Bringing Safe Water to Ethiopia

Ethiopia Clean Water
Semegn Mikir fills up her containers with clean water.
Food for the Hungry
Wells improve health, reduce distance from clean water
“Before this well was dug in our village … the water source was very dirty and full of mud.”

Sept. 2014—You are thirsty. Now imagine walking six hours round trip, only to reach dirty water at your destination.

That’s what Semegn Mikir did every day just to acquire water for her family in Ethiopia. Mikir is the mother of a 2-year-old daughter and lives in the rural Lay Gayint district in Taria Georgies village.

She wasn’t alone in her hardship. According to UNICEF, only 31 percent of Ethiopian households have access to safe water. Many water sources cause outbreaks of illness in both rural and urban areas. Human and livestock waste contribute significantly to water contamination.

USAID food assistance partner Food for the Hungry works in nine districts in the Amhara region to increase access to clean water. The five-year project, funded by USAID’s Office of Food for Peace, began in 2011 and is improving the health and nutrition of Ethiopians, with a focus on women and children under 5 years old. 

In the Amhara region where Taria Georgies is located, Food for the Hungry worked with the local government to identify potential sites for the construction of potable water supply sources such as springs, hand-dug wells and roof water harvesting structures. Mikir, 20, can now access a new well built near her home earlier this year.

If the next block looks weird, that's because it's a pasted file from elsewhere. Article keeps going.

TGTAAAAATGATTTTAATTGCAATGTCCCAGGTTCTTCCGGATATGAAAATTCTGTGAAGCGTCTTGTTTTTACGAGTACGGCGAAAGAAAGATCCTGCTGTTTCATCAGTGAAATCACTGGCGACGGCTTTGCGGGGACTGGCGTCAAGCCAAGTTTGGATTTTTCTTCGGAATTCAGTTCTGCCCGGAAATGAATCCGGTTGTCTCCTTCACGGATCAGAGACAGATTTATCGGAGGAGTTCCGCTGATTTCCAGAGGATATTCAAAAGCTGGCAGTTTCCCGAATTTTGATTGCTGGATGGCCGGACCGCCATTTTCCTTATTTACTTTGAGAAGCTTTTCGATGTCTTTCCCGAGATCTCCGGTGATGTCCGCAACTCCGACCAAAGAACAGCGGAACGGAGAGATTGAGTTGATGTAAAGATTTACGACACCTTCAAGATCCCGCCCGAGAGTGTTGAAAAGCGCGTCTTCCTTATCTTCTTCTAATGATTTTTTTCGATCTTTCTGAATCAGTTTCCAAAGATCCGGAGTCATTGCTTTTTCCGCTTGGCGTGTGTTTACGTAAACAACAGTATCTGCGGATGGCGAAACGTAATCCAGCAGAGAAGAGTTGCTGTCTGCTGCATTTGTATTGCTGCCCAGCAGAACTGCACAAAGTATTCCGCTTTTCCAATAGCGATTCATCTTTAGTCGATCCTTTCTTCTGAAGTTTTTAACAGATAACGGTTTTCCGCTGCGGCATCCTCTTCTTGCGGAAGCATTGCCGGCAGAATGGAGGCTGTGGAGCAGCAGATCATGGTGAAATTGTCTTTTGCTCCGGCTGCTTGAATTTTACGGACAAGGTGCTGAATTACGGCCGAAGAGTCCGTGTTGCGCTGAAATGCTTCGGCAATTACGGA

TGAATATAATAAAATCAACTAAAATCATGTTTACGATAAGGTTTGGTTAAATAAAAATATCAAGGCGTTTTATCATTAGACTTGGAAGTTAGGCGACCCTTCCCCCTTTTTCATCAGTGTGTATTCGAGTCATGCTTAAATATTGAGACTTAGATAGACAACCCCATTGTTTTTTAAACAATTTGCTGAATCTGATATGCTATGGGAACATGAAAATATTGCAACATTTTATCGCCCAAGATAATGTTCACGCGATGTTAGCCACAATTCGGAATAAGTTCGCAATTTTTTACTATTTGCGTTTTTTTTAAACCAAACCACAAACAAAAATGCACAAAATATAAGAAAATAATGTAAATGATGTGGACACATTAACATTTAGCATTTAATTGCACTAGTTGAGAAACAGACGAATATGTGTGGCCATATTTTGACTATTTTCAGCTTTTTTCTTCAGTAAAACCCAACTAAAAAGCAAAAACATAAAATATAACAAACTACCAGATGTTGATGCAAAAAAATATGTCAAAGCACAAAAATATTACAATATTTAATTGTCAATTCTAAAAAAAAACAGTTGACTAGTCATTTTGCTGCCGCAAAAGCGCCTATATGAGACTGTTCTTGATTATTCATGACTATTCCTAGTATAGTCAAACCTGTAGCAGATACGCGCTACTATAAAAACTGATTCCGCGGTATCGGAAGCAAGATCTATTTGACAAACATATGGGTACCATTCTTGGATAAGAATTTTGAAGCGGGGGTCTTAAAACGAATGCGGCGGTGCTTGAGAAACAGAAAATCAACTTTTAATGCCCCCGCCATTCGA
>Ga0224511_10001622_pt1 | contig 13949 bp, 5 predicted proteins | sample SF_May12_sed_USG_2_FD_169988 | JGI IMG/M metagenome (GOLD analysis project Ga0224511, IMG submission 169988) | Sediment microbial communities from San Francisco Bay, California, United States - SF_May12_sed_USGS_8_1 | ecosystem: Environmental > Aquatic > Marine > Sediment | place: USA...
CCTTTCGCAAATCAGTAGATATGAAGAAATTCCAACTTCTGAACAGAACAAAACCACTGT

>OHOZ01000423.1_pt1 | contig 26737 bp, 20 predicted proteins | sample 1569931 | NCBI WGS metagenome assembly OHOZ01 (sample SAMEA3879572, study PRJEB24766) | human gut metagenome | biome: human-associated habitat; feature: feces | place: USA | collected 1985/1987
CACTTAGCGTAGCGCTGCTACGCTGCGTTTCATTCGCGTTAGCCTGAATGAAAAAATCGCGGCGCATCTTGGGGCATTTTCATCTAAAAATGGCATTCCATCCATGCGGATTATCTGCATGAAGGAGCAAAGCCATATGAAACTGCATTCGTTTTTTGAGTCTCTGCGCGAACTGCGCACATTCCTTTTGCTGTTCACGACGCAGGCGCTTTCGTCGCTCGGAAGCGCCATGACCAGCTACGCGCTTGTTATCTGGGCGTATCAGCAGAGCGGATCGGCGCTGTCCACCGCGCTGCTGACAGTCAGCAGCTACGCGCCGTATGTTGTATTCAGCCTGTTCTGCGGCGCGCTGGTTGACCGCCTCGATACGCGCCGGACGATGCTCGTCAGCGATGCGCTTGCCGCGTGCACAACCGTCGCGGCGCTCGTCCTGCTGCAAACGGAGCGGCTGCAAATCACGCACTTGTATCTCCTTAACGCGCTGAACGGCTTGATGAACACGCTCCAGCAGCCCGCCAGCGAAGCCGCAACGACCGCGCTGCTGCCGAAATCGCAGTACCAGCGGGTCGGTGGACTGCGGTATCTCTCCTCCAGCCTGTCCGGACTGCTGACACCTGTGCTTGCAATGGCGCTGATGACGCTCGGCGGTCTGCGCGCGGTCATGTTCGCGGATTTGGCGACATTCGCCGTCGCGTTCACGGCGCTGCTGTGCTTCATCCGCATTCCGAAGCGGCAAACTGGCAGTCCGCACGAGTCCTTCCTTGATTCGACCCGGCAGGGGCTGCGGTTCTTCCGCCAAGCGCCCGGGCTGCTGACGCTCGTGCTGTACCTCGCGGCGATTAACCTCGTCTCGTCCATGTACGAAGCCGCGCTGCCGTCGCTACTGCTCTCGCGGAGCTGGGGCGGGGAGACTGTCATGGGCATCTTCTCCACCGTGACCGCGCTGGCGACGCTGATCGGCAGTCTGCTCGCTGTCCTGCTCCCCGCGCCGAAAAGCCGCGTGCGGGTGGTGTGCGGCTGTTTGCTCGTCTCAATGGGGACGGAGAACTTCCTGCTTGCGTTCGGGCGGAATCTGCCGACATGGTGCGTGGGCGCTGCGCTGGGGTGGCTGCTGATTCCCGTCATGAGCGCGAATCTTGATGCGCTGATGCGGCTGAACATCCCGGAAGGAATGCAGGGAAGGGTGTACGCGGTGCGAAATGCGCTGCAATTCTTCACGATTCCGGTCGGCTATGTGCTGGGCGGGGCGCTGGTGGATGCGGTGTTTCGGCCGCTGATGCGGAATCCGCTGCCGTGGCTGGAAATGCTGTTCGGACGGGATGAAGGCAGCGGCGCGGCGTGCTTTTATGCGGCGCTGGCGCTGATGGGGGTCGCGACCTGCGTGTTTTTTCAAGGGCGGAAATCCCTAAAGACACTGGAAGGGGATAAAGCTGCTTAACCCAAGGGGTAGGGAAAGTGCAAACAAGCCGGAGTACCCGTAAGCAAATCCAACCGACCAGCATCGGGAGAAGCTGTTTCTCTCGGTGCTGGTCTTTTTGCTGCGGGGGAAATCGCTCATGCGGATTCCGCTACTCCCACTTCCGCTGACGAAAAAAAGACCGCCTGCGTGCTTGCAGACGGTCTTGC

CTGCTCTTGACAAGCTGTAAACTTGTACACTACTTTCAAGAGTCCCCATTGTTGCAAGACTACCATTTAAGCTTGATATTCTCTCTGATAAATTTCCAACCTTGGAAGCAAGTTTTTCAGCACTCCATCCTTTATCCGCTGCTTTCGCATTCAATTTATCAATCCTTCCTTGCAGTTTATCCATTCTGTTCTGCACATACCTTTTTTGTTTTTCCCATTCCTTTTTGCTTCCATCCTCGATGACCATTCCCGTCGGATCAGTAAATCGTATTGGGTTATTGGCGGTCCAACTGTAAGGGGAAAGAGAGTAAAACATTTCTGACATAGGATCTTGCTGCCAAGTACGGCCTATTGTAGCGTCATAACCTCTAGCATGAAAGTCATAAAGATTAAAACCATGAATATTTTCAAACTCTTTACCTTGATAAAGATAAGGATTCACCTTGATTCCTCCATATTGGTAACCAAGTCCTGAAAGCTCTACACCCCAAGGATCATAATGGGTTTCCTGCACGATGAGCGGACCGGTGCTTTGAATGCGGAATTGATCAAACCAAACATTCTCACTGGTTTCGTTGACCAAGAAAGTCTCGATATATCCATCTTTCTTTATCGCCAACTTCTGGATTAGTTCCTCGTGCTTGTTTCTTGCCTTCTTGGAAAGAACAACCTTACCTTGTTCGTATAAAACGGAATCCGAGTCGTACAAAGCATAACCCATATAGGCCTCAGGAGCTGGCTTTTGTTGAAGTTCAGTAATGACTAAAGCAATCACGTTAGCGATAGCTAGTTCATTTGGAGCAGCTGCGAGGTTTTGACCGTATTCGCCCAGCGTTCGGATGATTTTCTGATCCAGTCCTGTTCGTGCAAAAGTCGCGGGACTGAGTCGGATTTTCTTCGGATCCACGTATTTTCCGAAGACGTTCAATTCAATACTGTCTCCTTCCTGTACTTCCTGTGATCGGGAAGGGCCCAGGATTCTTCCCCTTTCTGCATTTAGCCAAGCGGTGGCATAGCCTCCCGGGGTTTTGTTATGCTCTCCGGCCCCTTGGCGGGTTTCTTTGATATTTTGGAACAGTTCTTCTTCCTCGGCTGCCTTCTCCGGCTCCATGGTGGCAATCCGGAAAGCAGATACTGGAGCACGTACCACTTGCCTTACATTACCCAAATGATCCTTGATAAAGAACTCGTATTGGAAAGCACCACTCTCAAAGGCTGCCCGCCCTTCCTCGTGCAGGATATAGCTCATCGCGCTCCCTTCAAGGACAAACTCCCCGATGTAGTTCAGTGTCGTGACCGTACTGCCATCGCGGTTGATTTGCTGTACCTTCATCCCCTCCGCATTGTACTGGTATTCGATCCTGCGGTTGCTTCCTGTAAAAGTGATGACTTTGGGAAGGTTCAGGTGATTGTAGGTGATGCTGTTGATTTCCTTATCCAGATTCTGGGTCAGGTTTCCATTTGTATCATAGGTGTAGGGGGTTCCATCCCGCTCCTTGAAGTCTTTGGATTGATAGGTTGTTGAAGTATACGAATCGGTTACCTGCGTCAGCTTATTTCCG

“Before this well was dug in our village … the water source was very dirty and full of mud,” she says. “During dry seasons, the spring would be low and sometimes I’d come back with empty containers. Now I walk only half an hour to reach the water well. The water is clean and safe to drink.”

To ensure the sustainability of this and other wells and the project’s new water supply sources throughout the region, Food for the Hungry organized village committees to oversee the water projects. These committees help their communities respond to water needs by planning and constructing small-scale irrigation systems, digging latrines, or building more wells. The committees also protect natural resources so the village can benefit from clean water supplies for years to come.

The project is working to build an additional 16 water sources across Amhara this year. Last year, the project supported the construction of 55 new water access points, reaching more than 15,000 people, and has helped establish community committees like the one in Mikir’s village to manage these new sources.

In addition to strengthening food security through better access to clean water, the project provides both cash and food resources as part of the Government of Ethiopia’s Safety Net Program, building a more resilient community in Lay Gayint and beyond.


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